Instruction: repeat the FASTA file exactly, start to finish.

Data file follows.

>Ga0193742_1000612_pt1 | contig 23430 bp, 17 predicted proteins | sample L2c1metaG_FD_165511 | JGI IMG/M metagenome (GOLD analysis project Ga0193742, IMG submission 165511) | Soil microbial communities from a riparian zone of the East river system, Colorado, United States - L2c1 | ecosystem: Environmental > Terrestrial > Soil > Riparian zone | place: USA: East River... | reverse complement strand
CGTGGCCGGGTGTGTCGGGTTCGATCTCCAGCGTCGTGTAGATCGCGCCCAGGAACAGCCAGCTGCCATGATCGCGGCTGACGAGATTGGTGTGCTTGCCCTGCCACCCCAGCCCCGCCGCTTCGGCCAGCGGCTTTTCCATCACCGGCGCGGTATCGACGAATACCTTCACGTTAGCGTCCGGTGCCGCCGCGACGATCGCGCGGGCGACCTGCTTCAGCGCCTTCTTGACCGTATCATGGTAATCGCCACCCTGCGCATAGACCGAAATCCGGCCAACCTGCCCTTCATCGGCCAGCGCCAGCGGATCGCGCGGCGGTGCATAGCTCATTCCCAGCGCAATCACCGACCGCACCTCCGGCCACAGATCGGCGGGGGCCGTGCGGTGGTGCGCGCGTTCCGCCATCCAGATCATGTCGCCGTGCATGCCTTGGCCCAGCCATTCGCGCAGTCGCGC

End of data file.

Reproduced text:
>Ga0193742_1000612_pt1 | contig 23430 bp, 17 predicted proteins | sample L2c1metaG_FD_165511 | JGI IMG/M metagenome (GOLD analysis project Ga0193742, IMG submission 165511) | Soil microbial communities from a riparian zone of the East river system, Colorado, United States - L2c1 | ecosystem: Environmental > Terrestrial > Soil > Riparian zone | place: USA: East River... | reverse complement strand
CGTGGCCGGGTGTGTCGGGTTCGATCTCCAGCGTCGTGTAGATCGCGCCCAGGAACAGCCAGCTGCCATGATCGCGGCTGACGAGATTGGTGTGCTTGCCCTGCCACCCCAGCCCCGCCGCTTCGGCCAGCGGCTTTTCCATCACCGGCGCGGTATCGACGAATACCTTCACGTTAGCGTCCGGTGCCGCCGCGACGATCGCGCGGGCGACCTGCTTCAGCGCCTTCTTGACCGTATCATGGTAATCGCCACCCTGCGCATAGACCGAAATCCGGCCAACCTGCCCTTCATCGGCCAGCGCCAGCGGATCGCGCGGCGGTGCATAGCTCATTCCCAGCGCAATCACCGACCGCACCTCCGGCCACAGATCGGCGGGGGCCGTGCGGTGGTGCGCGCGTTCCGCCATCCAGATCATGTCGCCGTGCATGCCTTGGCCCAGCCATTCGCGCAGTCGCGC